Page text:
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United States Department of State / Papers relating to the foreign relations of the United States, with the annual message of the president transmitted to Congress December 2, 1902
(1902)

Argentine Republic,   pp. 13-24 PDF (998.0 KB)


Page 13

 a Not printed 13ARGENTINE REPUBLIC. 
EXTRACTS FROM MESSAGE OF PRESIDENT OF ARGENTINE 
REPUBLIC. 
i11r. L~ypd to JJfr. hay. 
No. 186.] LEGATION OF THE UNITED STATES, 
Buenos Aires, Jii~iy 10, 1902. 
 SIR: I have the honor to transmit copies in Spanish of the messagea read
by his excellency the President of the Republic, Lieut. Gen. Julio A. Roca,
at the opening of the sessions of the Argentine Congress on the 8th instant,
and to inclose herein copy in English of its most important passages taken
from the Standard of the 9th instant. 
 The message is a plain document that deals in a general way with the affairs
of the country. it is quite hopeful, even optimistic, in sentiment, but contains
little but what was already known. Its delivery was awaited with much interest
by the public in the expectation that it would be full and explicit on two
points deemed of vital importance at this time, namely, international relations
and the financial situation. Especially was there a good deal of curiosity
to know the status of the negotiations carried on through the friendly mediation
of the British Government to bring about an agreement for limitation of armaments
between the Governments of Argentina and Chile, but the general way in which
this matter is treated in the message was a great disappointment, it is probable
that the President would have been more explicit as to the state of such
negotiations had not the untimely death of Dr. Alcorta, minister of foreign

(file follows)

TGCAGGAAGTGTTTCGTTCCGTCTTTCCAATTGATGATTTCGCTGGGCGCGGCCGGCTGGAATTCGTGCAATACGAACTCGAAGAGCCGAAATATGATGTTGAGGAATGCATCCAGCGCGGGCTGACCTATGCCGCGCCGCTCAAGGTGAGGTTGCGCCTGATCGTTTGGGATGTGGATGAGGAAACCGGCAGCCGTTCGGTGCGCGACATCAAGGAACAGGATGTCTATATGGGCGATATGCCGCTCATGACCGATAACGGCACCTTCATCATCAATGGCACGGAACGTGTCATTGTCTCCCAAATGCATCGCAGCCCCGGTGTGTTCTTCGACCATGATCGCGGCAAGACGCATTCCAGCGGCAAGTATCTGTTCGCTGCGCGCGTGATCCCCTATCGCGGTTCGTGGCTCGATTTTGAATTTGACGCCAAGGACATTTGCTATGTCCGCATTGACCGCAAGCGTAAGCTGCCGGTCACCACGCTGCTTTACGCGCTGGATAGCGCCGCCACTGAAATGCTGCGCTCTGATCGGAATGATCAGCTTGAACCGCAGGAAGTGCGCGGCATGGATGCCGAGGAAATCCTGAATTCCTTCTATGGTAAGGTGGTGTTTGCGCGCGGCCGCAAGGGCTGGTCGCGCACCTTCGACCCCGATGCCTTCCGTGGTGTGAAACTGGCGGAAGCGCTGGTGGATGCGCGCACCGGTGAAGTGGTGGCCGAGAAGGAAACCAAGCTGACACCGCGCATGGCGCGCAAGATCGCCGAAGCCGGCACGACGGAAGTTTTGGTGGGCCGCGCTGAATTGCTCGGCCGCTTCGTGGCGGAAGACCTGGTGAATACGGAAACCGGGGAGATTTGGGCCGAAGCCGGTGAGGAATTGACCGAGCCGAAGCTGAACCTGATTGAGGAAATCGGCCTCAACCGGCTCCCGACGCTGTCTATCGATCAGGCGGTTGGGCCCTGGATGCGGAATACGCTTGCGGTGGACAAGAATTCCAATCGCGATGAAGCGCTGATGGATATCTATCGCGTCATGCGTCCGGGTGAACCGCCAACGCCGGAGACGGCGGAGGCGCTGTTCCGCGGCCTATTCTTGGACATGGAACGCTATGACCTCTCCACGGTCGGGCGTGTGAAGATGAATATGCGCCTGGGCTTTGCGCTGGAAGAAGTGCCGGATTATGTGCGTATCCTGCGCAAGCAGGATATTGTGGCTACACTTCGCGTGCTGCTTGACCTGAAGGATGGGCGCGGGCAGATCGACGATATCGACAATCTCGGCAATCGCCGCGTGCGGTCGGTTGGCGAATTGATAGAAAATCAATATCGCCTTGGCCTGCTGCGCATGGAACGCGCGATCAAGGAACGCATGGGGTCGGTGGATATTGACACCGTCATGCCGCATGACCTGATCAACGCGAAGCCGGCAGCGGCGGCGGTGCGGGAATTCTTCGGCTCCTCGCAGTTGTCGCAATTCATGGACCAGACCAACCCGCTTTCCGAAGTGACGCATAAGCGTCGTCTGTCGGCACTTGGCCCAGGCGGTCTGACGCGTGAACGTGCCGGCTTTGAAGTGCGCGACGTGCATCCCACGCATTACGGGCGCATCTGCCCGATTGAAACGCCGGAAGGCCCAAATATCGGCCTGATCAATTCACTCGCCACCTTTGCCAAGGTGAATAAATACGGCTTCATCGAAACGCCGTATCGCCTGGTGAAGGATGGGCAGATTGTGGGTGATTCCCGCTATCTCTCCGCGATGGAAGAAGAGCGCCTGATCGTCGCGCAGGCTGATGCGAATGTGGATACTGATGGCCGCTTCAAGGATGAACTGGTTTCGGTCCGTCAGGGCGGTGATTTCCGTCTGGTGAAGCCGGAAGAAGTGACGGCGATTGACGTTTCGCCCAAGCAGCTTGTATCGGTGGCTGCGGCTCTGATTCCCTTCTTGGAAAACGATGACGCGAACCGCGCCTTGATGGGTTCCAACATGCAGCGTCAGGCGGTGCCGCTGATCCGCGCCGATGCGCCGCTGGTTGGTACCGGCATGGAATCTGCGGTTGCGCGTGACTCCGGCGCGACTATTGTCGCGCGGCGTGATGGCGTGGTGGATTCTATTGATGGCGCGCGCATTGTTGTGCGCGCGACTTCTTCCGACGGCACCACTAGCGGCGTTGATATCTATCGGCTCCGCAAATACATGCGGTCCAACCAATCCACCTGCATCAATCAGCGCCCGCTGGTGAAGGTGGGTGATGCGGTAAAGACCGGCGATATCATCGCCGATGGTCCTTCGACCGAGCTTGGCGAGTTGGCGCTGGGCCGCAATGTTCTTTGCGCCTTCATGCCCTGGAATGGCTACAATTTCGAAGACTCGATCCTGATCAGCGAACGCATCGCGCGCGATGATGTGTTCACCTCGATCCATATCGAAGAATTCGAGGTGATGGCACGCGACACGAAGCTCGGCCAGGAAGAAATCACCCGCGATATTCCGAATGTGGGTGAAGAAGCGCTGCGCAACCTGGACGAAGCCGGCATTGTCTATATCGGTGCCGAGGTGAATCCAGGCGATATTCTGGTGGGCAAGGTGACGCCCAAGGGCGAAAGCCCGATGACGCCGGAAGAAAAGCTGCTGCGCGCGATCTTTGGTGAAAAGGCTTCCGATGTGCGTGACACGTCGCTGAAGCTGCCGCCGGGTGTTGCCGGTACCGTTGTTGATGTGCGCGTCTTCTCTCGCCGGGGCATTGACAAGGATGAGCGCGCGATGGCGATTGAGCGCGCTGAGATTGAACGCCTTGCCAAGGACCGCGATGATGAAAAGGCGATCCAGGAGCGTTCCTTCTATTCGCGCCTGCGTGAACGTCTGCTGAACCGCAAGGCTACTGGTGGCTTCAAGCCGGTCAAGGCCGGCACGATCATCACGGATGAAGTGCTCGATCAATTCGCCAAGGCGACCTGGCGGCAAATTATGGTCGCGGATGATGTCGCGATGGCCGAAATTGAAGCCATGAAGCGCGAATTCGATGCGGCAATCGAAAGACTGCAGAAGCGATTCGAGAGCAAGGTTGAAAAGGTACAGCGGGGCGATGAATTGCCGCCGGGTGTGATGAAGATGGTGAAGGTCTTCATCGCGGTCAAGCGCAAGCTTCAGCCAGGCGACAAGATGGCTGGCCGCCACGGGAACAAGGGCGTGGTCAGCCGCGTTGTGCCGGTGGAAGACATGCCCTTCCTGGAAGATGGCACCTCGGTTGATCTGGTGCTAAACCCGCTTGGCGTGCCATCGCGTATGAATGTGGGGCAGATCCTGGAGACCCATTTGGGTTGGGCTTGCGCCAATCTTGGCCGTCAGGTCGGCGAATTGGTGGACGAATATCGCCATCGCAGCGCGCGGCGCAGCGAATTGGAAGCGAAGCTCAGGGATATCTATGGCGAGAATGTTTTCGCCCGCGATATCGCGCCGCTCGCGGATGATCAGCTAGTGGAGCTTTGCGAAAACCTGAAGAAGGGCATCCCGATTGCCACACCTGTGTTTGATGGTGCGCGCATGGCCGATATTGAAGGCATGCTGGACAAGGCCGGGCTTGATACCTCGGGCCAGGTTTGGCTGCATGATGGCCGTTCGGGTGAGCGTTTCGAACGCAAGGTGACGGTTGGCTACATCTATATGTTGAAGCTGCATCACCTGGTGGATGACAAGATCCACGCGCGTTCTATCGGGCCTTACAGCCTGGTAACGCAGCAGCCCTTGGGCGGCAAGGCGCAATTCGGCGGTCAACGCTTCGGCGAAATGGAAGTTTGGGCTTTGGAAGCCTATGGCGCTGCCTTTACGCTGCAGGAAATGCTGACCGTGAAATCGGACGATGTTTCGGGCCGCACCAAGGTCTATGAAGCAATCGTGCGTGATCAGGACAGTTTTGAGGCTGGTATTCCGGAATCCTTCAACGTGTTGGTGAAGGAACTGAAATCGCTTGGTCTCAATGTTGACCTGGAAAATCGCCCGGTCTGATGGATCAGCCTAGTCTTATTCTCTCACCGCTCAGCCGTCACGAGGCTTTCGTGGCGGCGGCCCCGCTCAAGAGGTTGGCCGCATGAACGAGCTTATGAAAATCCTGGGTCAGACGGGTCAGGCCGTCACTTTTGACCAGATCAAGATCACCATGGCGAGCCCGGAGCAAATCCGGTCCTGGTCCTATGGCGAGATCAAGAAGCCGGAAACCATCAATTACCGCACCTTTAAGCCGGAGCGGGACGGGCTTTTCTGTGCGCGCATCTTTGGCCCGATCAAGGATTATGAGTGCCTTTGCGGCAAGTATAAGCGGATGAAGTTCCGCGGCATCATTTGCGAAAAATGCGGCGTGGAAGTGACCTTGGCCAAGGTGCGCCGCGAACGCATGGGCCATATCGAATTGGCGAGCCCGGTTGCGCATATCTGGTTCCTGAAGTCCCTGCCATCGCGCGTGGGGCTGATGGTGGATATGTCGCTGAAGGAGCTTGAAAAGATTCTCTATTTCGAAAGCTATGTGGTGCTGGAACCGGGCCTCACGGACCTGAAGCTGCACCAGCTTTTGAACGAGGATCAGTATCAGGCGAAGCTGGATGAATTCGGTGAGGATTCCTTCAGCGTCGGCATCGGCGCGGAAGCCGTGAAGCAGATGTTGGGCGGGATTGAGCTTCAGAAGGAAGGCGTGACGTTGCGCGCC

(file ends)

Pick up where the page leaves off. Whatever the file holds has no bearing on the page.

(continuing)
relations, occurred, which doubtless bad the effect to put its consideration
temporarily in abeyance, rendering it inconvenient to do more than refer
to such negotiations in a general way. 
 Upon the question of limitation of armaments, the President says: 
 Happily, it appears that a better and more cordial understanding will be
established in our relations with the Chilean Republic, negotiations having
been~opened in Santiago through the friendly mediation of the British Gover~nment
for the rational limitation of the armaments which are pressing on both countries,
with great prejudice to their credit and well-being. 
 The circumstances which led to the suggestion for a mutual limitation of
armaments seem to have arisen from conditions prevailing in Argentina and
Chile materially affecting their credit and welfare. Both countries have
incurred heavy expense for the equipment and maintenance of largely increased
army and naval forces. Chile has recently contracted for two formidable warships
involving a heavy cost with the object of putting her navy upon an equality
with the 


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